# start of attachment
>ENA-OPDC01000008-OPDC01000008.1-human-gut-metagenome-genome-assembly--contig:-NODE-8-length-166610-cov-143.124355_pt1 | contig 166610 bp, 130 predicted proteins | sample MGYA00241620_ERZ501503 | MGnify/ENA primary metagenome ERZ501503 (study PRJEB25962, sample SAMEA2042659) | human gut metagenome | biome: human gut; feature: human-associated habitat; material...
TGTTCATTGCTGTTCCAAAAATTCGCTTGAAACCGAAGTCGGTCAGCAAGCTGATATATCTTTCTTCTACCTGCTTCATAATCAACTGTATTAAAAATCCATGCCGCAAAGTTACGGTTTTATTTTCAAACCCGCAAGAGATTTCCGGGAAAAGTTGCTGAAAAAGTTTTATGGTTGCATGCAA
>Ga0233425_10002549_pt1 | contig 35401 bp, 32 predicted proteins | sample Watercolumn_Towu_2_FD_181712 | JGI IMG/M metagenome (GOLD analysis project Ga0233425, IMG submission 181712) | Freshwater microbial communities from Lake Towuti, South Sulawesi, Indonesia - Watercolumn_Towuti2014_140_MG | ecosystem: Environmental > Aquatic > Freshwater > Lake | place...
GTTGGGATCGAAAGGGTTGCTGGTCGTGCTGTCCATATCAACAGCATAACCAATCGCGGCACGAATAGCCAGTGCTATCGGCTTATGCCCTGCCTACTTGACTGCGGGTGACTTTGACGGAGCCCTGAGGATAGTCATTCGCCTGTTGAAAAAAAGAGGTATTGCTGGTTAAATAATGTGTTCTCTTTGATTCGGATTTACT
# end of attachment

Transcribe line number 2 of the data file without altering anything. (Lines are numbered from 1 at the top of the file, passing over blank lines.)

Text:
TGTTCATTGCTGTTCCAAAAATTCGCTTGAAACCGAAGTCGGTCAGCAAGCTGATATATCTTTCTTCTACCTGCTTCATAATCAACTGTATTAAAAATCCATGCCGCAAAGTTACGGTTTTATTTTCAAACCCGCAAGAGATTTCCGGGAAAAGTTGCTGAAAAAGTTTTATGGTTGCATGCAA